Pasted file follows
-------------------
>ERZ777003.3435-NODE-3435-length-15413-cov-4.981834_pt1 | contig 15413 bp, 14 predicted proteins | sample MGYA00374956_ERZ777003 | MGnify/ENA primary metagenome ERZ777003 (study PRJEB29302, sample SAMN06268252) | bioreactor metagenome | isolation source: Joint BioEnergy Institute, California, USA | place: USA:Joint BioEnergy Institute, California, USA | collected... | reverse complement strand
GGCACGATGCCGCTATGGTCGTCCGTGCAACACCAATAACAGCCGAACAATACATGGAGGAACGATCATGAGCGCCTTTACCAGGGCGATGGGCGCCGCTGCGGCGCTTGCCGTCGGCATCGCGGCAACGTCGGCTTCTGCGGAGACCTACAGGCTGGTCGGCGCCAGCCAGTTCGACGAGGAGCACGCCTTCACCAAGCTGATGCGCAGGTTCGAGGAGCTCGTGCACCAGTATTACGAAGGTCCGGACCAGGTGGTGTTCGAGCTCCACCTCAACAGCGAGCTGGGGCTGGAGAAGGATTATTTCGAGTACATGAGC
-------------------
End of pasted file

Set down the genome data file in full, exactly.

>ERZ777003.3435-NODE-3435-length-15413-cov-4.981834_pt1 | contig 15413 bp, 14 predicted proteins | sample MGYA00374956_ERZ777003 | MGnify/ENA primary metagenome ERZ777003 (study PRJEB29302, sample SAMN06268252) | bioreactor metagenome | isolation source: Joint BioEnergy Institute, California, USA | place: USA:Joint BioEnergy Institute, California, USA | collected... | reverse complement strand
GGCACGATGCCGCTATGGTCGTCCGTGCAACACCAATAACAGCCGAACAATACATGGAGGAACGATCATGAGCGCCTTTACCAGGGCGATGGGCGCCGCTGCGGCGCTTGCCGTCGGCATCGCGGCAACGTCGGCTTCTGCGGAGACCTACAGGCTGGTCGGCGCCAGCCAGTTCGACGAGGAGCACGCCTTCACCAAGCTGATGCGCAGGTTCGAGGAGCTCGTGCACCAGTATTACGAAGGTCCGGACCAGGTGGTGTTCGAGCTCCACCTCAACAGCGAGCTGGGGCTGGAGAAGGATTATTTCGAGTACATGAGC